Given the ever-increasing challenges inherent in running a practice—regulations that seem to change daily, lowered reimbursement levels, and the need to constantly adopt new success strategies—it is no wonder that physicians and staff members are stressed and experiencing burnout. Yet there are ways to decrease these frustrations and improve the quality of life for everyone in the practice. A practice culture with emphasis on continuous improvement embraces personal accountability and effective time-management strategies.
THE THREE PILLARS
Below are three cultural tenets that can improve time management in a practice, which, in turn, frees everyone to do their best, lowers stress levels, and elevates work attitudes.
Encourage continuous improvement. Developing a culture of continuous improvement through open communication and effective time management allows staff members to have a sense of control over their situation. With a culture of continuous improvement, people know that there are systems in place to review what is not working. They also have the ability to provide input on how to make something better. Without these systems, staff morale, time management, and overall efficiency plummets, and stress rises.
Take this scenario, for instance: A technician immediately gets defensive when the physician informs him that he should have done a particular test during a patient workup. This time-consuming, unpleasant, and stressful scenario can be avoided if the practice has open and honest discussions on how to improve. Making time to hold regular meetings where staff can freely discuss opportunities and successes, consider improvements, and review practice protocols and procedures can improve practice efficiency in a constructive, nonconfrontational way.
Meanwhile, being a physician has always been a stressful job. When leadership responsibilities increase, physicians too often neglect to share the workload and manage their time better. In a culture of continuous improvement, physicians are free to think outside the box. Perhaps working with an optometrist, physician assistant, or nurse practitioner who could take calls would permit uninterrupted family time or personal time. Retaining a capable manager or management team could also provide opportunities for respite. Just like having a scrub technician to assist with surgery, it takes a team to effectively and efficiently run a practice.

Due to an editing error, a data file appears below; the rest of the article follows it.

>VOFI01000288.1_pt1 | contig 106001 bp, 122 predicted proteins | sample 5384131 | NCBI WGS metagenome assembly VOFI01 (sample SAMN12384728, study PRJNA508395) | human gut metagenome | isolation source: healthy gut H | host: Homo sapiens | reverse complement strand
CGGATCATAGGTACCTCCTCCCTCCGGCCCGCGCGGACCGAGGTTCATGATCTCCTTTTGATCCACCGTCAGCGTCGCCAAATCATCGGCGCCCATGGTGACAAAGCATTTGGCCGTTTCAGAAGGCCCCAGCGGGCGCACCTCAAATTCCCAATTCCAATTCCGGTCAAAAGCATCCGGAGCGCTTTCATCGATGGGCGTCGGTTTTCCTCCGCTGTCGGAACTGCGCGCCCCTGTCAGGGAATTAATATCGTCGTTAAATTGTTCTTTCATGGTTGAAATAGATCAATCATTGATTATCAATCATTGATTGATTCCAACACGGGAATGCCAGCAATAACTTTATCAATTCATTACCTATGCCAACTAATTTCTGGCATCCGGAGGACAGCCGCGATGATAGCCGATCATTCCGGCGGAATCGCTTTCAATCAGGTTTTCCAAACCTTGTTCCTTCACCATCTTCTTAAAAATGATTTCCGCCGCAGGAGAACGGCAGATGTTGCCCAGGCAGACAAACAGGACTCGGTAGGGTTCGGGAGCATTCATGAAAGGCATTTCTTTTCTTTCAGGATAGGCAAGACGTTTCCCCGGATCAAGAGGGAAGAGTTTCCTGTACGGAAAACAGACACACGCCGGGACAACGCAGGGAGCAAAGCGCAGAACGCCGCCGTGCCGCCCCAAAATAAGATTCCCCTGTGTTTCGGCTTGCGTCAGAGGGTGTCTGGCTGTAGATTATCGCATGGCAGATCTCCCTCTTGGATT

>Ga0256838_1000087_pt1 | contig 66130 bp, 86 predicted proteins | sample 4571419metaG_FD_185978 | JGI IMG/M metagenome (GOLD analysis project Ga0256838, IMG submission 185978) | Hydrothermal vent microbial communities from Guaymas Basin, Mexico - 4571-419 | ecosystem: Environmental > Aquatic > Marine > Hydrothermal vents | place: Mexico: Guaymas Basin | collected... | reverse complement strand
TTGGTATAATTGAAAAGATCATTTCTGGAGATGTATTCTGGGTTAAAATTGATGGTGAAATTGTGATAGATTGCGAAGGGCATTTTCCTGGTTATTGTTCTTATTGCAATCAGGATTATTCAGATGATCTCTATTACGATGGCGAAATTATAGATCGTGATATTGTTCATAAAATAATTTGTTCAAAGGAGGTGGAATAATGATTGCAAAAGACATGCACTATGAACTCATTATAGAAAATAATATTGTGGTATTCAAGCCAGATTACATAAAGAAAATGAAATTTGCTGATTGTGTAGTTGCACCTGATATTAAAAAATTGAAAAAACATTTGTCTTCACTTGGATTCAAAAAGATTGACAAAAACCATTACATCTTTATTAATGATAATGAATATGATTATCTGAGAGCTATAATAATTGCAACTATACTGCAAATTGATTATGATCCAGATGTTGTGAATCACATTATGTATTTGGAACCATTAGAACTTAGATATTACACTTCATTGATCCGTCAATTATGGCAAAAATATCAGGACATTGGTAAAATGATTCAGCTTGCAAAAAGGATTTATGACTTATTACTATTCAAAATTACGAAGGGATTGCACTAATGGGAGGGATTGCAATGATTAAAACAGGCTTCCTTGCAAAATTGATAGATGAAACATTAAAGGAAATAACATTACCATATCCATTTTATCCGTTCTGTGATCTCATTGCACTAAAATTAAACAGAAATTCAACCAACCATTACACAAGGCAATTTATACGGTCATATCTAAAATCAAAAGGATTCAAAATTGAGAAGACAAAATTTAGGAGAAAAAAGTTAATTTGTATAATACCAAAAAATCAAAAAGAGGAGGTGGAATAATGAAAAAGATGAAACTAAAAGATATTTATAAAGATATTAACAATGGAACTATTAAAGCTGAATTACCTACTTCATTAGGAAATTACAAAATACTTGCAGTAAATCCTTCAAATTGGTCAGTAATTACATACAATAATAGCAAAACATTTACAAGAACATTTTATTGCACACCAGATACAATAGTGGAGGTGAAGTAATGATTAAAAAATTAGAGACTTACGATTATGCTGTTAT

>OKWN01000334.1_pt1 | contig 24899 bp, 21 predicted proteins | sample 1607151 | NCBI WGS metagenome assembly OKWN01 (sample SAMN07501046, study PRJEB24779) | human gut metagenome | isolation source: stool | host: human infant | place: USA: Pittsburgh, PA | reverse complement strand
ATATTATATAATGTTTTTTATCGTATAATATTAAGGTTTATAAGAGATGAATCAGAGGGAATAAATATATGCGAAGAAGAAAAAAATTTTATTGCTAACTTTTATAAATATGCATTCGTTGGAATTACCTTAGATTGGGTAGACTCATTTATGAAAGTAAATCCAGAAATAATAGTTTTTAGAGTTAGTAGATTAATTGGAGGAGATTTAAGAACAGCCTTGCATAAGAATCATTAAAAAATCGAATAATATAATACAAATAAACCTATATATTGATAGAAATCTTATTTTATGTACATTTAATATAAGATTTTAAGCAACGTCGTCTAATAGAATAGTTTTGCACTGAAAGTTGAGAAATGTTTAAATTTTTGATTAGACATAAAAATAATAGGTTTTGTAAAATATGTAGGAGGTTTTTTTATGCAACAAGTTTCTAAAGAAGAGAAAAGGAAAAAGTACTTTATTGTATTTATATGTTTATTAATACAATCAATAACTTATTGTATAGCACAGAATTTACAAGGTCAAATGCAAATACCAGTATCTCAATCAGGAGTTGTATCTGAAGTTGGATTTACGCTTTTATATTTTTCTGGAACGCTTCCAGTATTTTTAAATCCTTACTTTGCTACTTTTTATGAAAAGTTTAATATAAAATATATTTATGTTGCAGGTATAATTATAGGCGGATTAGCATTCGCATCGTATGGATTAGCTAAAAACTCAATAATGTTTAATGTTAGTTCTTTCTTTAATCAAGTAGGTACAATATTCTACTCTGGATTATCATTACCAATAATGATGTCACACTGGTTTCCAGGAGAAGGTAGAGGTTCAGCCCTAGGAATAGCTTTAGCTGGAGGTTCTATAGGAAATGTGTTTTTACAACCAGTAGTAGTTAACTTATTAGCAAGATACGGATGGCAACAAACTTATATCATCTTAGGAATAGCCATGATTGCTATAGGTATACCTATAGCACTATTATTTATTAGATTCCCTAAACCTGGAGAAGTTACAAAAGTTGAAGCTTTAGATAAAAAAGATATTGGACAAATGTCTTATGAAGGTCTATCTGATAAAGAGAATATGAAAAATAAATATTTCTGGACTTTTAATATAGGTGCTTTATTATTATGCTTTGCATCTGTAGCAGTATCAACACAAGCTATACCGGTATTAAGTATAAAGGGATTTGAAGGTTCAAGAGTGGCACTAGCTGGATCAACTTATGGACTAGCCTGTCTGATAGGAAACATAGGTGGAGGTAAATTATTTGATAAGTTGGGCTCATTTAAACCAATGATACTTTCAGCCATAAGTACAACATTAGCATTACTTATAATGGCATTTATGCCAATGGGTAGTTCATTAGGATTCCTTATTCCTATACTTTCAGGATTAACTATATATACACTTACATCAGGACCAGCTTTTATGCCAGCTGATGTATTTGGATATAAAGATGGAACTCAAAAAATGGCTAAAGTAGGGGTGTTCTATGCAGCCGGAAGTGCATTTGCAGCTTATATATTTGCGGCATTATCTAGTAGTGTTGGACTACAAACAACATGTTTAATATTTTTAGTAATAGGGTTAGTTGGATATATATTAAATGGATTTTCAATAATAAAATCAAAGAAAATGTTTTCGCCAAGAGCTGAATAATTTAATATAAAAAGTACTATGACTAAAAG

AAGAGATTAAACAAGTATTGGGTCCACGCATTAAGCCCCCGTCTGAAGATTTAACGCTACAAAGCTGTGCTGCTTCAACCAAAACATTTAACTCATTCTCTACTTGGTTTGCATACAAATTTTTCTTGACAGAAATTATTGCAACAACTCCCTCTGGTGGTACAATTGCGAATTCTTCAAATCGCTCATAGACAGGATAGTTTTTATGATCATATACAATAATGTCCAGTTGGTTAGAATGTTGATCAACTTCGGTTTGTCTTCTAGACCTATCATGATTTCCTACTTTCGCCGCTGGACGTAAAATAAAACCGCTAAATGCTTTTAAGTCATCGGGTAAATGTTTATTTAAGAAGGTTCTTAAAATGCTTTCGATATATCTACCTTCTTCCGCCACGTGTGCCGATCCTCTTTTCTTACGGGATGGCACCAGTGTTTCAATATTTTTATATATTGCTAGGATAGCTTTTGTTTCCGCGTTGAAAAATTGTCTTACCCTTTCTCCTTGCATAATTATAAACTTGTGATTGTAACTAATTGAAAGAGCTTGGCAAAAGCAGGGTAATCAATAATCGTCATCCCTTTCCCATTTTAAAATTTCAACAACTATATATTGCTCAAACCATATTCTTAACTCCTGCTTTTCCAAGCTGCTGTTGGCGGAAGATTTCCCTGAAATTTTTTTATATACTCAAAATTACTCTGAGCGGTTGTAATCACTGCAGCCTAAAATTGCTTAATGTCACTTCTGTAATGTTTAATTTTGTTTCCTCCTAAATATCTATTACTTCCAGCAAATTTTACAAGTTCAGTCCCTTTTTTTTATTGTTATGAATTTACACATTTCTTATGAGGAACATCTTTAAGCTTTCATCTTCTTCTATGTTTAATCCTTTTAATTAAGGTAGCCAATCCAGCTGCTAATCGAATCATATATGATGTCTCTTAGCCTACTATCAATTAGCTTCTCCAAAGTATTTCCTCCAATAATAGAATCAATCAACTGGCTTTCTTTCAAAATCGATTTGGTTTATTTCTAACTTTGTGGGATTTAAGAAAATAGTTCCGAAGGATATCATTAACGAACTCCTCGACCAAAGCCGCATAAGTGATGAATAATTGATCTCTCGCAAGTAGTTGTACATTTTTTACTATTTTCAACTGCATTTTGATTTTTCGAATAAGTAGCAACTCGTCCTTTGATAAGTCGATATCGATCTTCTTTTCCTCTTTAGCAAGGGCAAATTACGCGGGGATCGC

A culture of continuous improvement and time management takes away the feeling of powerlessness and defeat. In that type of setting, everyone can express ideas, feelings, and needs as part of a collaborative process. As a result, employees are happier because they have the power to make their work life better.
Instill accountability. Nothing can lower practice morale quicker than people who are defensive, blame others for their mistakes, and are unwilling to take responsibility. What a huge waste of time! Any efforts to improve will fail if no one owns their piece of the puzzle or recognizes how their actions fit into the larger picture.
A culture of accountability can improve time management exponentially. Just think of the minutes and hours that can be saved when coworkers trust one another to do things correctly. No longer will team members have to take time to review others’ work or fix mistakes. Freeing up time will allow practice operations to run like clockwork, with patients being seen at the time of their appointment, staff actually taking lunch at lunchtime, and the office closing at the end of regular business hours.
It is important to be accountable for own your time as well. Learn to balance life and work to recharge your batteries. Without taking accountability for our time, we tend to ignore personal physical, emotional, and spiritual needs. When this course of action continues, we become unhealthy. To make matters worse, these habits tend to be carried into the office or, even worse, into the OR. We keep going long after we should have known it was time to stop. Be accountable for putting yourself and your health first; everyone will benefit.
Focus on customer service. Customer service encompasses how everyone interacts at every level. Although outstanding, ongoing customer service might seem like it will eat up time, the opposite is true. Proper training and efficient patient interaction saves times. Work to create a culture in which the first question is always, what can I do to help? followed by, how could I have served that person better? It starts with putting yourself in the shoes of the patient, physician, or staff member to whom you are assisting. Everyone needs to work as a team. Poor interactions within the team quickly stand out in this culture environment and are unacceptable to all. Peer training and reorientation becomes a helpful tool for culture maintenance.
Returning to our earlier defensive technician example, a customer service-oriented technician would have been accountable, apologized, and asked the physician to review the protocol or case at the end of the patient session to avoid making the same mistake again. Such a response shows that the technician understands that he is there to support the physician in providing the best, most time-efficient patient care possible. How easy is that! By providing excellent customer service, he just took the stress level down 100% by creating an opportunity to improve. With work improvement comes better efficiency and time management in the practice.
WORTH THE EFFORT
Given all the outside stressors practices deal with today, minimizing hassles, reducing frustrations, and effectively managing time are essential to a healthy quality of life for physicians, staff, and patients. To achieve this, change your practice culture. Work to promote a culture of continuous improvement, accountability, customer service, and, thus, time management. It creates a positive, supportive workplace and lowers stress. It is worth the effort.